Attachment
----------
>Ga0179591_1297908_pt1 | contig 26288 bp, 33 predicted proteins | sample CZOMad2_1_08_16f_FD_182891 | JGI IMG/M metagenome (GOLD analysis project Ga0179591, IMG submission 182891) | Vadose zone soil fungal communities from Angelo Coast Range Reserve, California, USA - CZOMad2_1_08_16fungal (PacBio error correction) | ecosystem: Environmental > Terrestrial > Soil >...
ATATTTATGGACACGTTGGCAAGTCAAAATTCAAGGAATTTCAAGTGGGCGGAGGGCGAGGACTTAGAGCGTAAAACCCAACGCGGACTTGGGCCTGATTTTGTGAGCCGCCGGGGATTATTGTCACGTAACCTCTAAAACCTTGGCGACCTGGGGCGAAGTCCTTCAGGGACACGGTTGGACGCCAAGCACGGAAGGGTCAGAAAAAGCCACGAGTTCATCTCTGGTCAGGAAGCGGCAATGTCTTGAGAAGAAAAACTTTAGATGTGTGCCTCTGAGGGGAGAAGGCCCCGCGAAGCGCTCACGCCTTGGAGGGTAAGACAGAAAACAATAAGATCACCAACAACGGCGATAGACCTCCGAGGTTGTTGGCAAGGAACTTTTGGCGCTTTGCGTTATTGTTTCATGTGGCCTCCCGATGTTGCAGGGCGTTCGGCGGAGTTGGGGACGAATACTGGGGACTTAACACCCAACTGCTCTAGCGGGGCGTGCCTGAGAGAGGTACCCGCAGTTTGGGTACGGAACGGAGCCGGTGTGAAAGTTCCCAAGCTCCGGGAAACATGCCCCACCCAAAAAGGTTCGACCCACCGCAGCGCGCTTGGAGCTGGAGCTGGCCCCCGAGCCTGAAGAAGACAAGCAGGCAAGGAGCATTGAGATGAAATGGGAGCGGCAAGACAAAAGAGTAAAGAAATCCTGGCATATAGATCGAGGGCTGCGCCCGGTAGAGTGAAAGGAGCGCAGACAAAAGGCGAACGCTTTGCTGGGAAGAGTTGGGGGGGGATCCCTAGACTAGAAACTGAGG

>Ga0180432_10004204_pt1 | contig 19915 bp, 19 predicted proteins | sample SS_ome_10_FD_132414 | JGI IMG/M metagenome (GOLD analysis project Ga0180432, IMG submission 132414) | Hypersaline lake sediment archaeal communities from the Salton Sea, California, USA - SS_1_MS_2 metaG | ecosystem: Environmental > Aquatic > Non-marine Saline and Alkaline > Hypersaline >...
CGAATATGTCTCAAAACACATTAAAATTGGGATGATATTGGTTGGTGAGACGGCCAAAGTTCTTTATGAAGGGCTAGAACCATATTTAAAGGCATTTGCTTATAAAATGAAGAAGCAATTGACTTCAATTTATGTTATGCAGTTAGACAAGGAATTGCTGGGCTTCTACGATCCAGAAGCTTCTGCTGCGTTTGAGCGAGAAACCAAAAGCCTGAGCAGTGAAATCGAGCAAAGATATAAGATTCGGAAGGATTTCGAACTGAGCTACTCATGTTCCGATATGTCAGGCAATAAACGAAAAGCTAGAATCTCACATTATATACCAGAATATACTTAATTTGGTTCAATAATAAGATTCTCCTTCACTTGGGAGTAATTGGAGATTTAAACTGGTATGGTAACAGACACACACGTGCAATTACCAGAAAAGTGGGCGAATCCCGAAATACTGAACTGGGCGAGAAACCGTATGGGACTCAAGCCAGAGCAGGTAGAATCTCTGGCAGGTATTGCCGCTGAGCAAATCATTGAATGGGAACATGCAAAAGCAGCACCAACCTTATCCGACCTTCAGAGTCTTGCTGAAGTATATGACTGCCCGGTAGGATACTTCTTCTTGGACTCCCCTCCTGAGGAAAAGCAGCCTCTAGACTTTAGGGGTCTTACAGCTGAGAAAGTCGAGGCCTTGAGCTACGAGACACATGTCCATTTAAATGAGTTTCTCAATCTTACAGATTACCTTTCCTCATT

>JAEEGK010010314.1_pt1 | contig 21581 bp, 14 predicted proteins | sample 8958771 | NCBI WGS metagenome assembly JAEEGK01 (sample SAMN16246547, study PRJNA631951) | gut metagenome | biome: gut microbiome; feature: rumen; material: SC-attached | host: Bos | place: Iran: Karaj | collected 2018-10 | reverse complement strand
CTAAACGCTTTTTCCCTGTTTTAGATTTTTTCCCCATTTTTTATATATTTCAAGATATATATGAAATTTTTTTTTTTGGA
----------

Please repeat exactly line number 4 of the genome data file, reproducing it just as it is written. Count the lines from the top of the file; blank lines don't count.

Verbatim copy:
CGAATATGTCTCAAAACACATTAAAATTGGGATGATATTGGTTGGTGAGACGGCCAAAGTTCTTTATGAAGGGCTAGAACCATATTTAAAGGCATTTGCTTATAAAATGAAGAAGCAATTGACTTCAATTTATGTTATGCAGTTAGACAAGGAATTGCTGGGCTTCTACGATCCAGAAGCTTCTGCTGCGTTTGAGCGAGAAACCAAAAGCCTGAGCAGTGAAATCGAGCAAAGATATAAGATTCGGAAGGATTTCGAACTGAGCTACTCATGTTCCGATATGTCAGGCAATAAACGAAAAGCTAGAATCTCACATTATATACCAGAATATACTTAATTTGGTTCAATAATAAGATTCTCCTTCACTTGGGAGTAATTGGAGATTTAAACTGGTATGGTAACAGACACACACGTGCAATTACCAGAAAAGTGGGCGAATCCCGAAATACTGAACTGGGCGAGAAACCGTATGGGACTCAAGCCAGAGCAGGTAGAATCTCTGGCAGGTATTGCCGCTGAGCAAATCATTGAATGGGAACATGCAAAAGCAGCACCAACCTTATCCGACCTTCAGAGTCTTGCTGAAGTATATGACTGCCCGGTAGGATACTTCTTCTTGGACTCCCCTCCTGAGGAAAAGCAGCCTCTAGACTTTAGGGGTCTTACAGCTGAGAAAGTCGAGGCCTTGAGCTACGAGACACATGTCCATTTAAATGAGTTTCTCAATCTTACAGATTACCTTTCCTCATT